FAR so far
The FAR test platform has tanks made out of PVC. We chose this material because it’s quick and easy to build a tank out of, and can sustain a pressure of about 8 bar. Additionally, it is relatively cheap and available.
However, these PVC tanks are not flight ready. They weigh almost ten times the flyable weight and cannot sustain the required pressure of about 28 bar.
Requirements for the Poseidon tanks
The rocket must be light, preferably under 1500g. Our simulations have shown that the rocket at 28bar can lift around 7kg. Leaving some room for acceleration, the dry mass should be around 25% of the total rocket mass. This ensures that the rocket can carry enough propellant to reach a decent apogee height (see also: basics of water rockets).
Because there are a lot of other heavy components onboard -for example the solenoid valves- the tanks should not weigh more than about 600g.
The weight requirements leave enough room for a propellant mass of about 4kg. The tanks must be large enough to accommodate that amount of water.
We want to pressure up the rocket as much as possible. The valves can open up to 28bar according to the datasheet, so we’re going to dimension the tank for that pressure. Some factor of safety included. The rocket should also be able to withstand falls and other impacts.
We don’t have access to a lot of expensive tools, so we need to be able to build the tanks in a small workshop. Advanced manufacturing proccesses like friction stir welding for thin aluminium pressure vessels is not even in the realm of possibility for us.
Only a few materials can be considered for a tank of this weight and strength. Steel is to heavy, and using very thin walls is not an option, as they’re prone to buckling.
Aluminum has a much better strength to weigth ratio, but we lack the corresponding manufacturing capabilities.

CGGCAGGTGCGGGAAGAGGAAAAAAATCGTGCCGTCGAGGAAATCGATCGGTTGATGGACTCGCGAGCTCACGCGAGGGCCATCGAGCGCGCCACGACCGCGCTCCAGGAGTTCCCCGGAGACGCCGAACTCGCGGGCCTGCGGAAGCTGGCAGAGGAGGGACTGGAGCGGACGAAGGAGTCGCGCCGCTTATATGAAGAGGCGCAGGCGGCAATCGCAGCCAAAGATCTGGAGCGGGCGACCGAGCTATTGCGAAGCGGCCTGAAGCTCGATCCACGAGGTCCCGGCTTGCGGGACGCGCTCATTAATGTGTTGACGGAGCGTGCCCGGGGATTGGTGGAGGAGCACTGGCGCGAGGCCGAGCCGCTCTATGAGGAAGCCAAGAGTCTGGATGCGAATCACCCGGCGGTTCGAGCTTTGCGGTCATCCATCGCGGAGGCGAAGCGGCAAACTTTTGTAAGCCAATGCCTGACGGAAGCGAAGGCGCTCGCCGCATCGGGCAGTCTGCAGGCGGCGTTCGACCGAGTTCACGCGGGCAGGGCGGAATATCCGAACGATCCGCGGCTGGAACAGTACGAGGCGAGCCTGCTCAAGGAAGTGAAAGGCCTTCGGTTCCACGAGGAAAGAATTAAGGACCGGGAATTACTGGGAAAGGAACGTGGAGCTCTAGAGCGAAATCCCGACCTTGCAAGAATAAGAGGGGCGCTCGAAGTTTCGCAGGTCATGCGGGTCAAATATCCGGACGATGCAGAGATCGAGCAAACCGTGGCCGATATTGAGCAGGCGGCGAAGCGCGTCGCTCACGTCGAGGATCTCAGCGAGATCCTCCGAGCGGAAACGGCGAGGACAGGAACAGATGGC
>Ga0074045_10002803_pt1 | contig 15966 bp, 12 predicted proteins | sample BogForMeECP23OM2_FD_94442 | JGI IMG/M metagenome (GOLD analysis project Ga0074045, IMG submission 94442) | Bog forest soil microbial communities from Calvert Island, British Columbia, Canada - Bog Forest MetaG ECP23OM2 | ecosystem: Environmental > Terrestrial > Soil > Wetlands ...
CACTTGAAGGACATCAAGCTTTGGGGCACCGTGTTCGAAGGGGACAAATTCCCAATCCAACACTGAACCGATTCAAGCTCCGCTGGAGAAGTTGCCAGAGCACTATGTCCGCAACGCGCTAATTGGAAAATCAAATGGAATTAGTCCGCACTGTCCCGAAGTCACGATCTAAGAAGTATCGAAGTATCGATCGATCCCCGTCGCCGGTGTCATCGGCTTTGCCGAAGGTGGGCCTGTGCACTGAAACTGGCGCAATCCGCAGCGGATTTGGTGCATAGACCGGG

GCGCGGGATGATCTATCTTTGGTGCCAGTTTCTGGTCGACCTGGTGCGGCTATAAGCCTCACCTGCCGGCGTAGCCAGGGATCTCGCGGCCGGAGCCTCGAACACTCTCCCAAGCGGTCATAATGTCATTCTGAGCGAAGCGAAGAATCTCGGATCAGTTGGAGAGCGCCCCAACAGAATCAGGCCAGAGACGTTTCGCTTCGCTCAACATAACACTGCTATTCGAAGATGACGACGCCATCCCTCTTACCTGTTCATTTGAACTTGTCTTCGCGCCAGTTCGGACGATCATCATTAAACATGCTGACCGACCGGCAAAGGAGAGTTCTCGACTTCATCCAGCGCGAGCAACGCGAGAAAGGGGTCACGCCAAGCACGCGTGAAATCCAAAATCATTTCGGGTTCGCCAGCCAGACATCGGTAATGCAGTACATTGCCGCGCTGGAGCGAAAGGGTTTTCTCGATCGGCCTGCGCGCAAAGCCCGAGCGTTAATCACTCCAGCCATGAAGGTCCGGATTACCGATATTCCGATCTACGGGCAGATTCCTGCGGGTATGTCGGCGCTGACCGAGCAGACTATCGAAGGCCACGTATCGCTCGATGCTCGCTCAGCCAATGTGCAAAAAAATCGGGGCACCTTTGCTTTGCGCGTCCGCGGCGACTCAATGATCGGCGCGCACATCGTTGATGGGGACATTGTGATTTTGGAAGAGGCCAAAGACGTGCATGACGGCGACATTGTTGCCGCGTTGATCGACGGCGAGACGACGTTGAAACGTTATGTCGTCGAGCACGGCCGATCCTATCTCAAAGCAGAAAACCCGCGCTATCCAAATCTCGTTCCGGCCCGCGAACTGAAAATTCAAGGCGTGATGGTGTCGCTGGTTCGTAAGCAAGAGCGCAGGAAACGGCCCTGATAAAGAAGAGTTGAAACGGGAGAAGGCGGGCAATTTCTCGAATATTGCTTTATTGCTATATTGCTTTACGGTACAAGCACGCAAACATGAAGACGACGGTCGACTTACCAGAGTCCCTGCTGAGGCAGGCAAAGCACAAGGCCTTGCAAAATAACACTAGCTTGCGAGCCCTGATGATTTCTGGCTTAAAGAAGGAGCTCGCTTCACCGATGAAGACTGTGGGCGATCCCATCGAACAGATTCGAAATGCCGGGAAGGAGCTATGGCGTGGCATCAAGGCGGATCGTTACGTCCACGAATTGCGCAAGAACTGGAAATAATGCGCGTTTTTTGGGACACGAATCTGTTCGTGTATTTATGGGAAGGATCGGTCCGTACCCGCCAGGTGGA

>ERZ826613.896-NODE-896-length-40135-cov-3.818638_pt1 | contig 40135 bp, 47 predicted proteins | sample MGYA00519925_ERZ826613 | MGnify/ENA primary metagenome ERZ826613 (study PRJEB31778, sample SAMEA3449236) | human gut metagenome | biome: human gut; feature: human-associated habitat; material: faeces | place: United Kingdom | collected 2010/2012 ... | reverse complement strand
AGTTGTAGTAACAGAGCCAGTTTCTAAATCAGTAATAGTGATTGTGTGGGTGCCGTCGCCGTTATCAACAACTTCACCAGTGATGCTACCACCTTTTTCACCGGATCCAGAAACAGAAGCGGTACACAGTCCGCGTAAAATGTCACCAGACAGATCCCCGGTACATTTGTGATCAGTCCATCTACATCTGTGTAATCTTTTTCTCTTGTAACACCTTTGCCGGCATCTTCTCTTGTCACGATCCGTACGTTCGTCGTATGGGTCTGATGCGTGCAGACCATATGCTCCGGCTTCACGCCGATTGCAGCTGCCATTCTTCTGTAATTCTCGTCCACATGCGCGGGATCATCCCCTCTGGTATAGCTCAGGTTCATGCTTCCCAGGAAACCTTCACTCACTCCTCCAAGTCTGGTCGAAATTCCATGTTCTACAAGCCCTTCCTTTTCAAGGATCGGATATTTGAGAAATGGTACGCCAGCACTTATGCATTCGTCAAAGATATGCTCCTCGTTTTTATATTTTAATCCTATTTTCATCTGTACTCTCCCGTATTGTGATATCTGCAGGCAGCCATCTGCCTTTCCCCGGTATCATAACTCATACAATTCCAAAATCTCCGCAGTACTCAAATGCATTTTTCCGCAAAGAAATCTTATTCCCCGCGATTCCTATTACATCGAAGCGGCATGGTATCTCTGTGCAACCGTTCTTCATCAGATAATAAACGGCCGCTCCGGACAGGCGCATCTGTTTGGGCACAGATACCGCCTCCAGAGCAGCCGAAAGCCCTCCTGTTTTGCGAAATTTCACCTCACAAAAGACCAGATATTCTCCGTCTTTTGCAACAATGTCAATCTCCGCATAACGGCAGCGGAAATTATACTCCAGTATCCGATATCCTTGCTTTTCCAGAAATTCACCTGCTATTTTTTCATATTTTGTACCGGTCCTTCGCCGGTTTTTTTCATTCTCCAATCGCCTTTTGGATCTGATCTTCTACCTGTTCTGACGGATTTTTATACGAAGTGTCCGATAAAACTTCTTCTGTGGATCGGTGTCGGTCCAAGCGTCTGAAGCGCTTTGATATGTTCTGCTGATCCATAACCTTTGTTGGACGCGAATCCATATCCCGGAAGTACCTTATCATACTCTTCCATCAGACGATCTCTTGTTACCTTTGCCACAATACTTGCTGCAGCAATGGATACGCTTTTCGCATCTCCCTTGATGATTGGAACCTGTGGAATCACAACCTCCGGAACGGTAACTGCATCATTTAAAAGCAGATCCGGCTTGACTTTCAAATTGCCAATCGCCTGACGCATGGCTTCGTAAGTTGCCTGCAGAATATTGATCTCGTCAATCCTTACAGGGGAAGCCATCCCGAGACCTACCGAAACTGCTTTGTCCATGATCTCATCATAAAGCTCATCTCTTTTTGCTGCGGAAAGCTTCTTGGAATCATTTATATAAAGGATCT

Composite materials such as glass or carbon fiber composites have an excellent strenght to weight ratio. The fibers are very strong under tension, which is the main load of a pressure vessel. Additionally, a manual lay-up process allows us to manufacture the tanks ourselfs, as hand laminating does not require special/expensive tools and can be done in our workshop.
These tanks would be composite pressure vessels, or CPVs for short. It’s a derivative of COPVs, which are commonly used in the aerospace industry. These have a thin metal liner on the inside, overwrapped by the composite material. We are not implementing a metal liner because we are working with no volatile gases and lower pressures.
Instead, we will use a composite liner as the basis of the CPV. On both ends of this tube are the bulkheads, which have a threaded adapter embedded inside to connect valves and other components.
This is inspired by Air Command Rockets, who is building high powered water rockets out of carbon composites. We’re going to use some of his techniques in the manufacturing process.
The base material for the CPV is a carbon fiber sleeve. Because it’s woven continuously, the sleeve has no weak points around its circumference. Pretty advantageous for a pressure vessel, where the greatest stress is in the hoop direction. I’m still undecided on the diameter of the sleeve, because it has to stretch between the largest diameter (the liner) and the smallest diameter (the bulkhead endpiece). Right now, it looks like we’re going to use a 70mm sleeve, but this may change to something like 90mm, because a larger diameter can fit more volume per tank weight – that’s why we ruled out a 60mm diameter. Carbon fiber sleeves with diameters like this usually have roving of 6k and weigh about 40g/m. We’re going to use this sleeve for the liner and bulkheads. Some critical sections like the endpiece connection at the tip of the bulkheads may be reinforced with glass fiber weaves.